But in the midst of this struggle, it’s important to remember that anxiety doesn’t own you. It may be a part of you, and it may influence your life in various and profound ways. But anxiety does not determine who you are. A diagnosis does not define you. You are not a disorder. You are not weak, powerless, or alone.

Image source: http://quotesgram.com/from-brene-brown-quotes/

Image source: http://quotesgram.com/from-brene-brown-quotes/

Acknowledging the pain anxiety can bring is so important, but it can also be helpful to recognize that struggling with anxiety may also foster certain strengths. According to Dr. Tracy Foose (2013), trait anxiety is associated with being “highly conscientious, honest, detail oriented, performance driven, socially responsible, [and] self-controlled.” Furthermore, learning to cope with anxiety can push us towards an increased self-awareness and knowledge of ourselves. Because it is so uncomfortable, it can motivate us to grow and change parts of ourselves or our lives that may not be serving us. And once we learn that we can move through the discomfort of anxiety, we often feel stronger and more confident in ourselves knowing that we have the fortitude to move through something so profoundly difficult (Sutherland, 2011).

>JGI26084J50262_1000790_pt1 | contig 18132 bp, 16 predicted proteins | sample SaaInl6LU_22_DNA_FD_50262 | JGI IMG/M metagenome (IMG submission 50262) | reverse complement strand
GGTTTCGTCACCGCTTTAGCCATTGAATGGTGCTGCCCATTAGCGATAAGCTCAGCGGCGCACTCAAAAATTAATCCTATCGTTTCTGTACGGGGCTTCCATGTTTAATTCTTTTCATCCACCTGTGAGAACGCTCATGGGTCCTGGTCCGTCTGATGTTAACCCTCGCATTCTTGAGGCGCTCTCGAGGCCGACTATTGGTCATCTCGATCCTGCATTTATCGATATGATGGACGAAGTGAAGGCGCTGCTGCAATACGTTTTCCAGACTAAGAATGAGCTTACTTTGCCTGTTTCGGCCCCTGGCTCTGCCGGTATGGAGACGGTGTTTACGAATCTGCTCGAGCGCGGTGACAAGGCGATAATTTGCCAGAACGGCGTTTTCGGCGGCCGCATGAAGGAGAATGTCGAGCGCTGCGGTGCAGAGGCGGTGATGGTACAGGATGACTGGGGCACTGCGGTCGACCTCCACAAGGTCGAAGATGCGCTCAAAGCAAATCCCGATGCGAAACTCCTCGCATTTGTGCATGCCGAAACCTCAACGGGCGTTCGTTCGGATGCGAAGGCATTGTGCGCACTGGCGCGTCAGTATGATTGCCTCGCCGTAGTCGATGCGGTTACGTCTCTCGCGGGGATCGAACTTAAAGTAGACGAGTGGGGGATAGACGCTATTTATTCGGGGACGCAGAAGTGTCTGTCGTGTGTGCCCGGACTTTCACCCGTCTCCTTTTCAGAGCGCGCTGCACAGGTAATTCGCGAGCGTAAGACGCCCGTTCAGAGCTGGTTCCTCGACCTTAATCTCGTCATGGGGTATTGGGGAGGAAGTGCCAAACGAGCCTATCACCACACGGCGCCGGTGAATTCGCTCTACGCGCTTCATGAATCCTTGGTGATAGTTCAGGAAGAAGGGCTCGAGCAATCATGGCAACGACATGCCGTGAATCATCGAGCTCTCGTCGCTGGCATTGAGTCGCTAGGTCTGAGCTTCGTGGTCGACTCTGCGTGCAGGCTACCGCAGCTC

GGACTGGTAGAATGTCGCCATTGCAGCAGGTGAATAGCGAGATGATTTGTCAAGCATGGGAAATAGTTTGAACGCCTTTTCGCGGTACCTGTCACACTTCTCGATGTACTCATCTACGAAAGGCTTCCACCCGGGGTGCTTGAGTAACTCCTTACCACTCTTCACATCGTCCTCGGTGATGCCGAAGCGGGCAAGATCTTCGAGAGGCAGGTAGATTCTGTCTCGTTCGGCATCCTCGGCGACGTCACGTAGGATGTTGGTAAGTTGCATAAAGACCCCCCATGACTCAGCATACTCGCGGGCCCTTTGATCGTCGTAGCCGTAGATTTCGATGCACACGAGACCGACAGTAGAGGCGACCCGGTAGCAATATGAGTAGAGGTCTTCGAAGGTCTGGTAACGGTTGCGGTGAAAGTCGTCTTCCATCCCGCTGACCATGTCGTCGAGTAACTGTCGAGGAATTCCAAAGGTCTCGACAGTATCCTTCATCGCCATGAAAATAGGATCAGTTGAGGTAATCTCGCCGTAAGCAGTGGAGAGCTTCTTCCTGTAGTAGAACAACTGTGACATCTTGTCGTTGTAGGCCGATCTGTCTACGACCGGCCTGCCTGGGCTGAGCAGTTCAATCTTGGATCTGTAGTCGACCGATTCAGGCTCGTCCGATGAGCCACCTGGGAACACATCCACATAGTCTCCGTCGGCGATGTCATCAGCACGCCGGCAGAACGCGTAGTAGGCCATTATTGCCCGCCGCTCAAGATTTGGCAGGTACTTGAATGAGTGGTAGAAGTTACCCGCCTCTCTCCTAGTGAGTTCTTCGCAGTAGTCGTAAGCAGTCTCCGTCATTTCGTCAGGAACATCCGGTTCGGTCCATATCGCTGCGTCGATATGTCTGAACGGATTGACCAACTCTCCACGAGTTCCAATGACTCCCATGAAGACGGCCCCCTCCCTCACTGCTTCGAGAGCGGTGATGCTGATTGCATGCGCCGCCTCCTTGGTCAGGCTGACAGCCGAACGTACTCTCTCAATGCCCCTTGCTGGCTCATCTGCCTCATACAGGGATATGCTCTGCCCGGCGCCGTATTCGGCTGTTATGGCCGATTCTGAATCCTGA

Finally, if you do feel like anxiety is controlling your life, you don’t have to stay stuck in this space. Not only can anxiety teach you to embrace vulnerability and reach out for support from loved ones, but therapy offers very effective treatment. Cognitive Behavioral Therapy and Acceptance and Commitment Therapy can teach valuable coping skills, and can help to change your relationship to anxiety. Nothing will ever take anxiety away completely, but we wouldn’t want that because without anxiety, we wouldn’t survive. But therapy can help us learn that even in the worst throws of anxiety, we will survive, and even thrive.

CSAM IS HERE TO HELP

If you or someone you love might benefit from acceptance and commitment therapy (ACT), cognitive behavioral therapy (CBT), or biofeedback for anxiety, depression, stress, or PTSD, or if you would like more information about our therapy services, please contact us at (858) 354-4077 or at csamsandiego@gmail.com.

References:

Active Minds. (2016). NSOD: Difference between normal anxiety and an anxiety disorder.  Retrieved from: http://www.activeminds.org/component/content/article/512-nsod-difference-between-normal-anxiety-and-an-anxiety-disorder

Foose, T. (2013, Feb. 19). Positive traits seen in anxiety disorders. SF Gate. Retrieved from: http://www.sfgate.com/health/article/Positive-traits-seen-in-anxiety-disorders-4291474.php

Here to Help. (2016). What’s the difference between anxiety and an anxiety disorder?  Retrieved from: http://www.heretohelp.bc.ca/ask-us/whats-the-difference-between-anxiety-and-an-anxiety-disorder

Sutherland, M. (2011). The Benefits of Anxiety. Retrieved from: https://willowtreecounselling.ca/articles/the-benefits-of-anxiety/

ULifeline. (2016). Anxiety vs. anxiety disorders. Retrieved from: http://www.ulifeline.org/articles/439-anxiety-vs-anxiety-disorders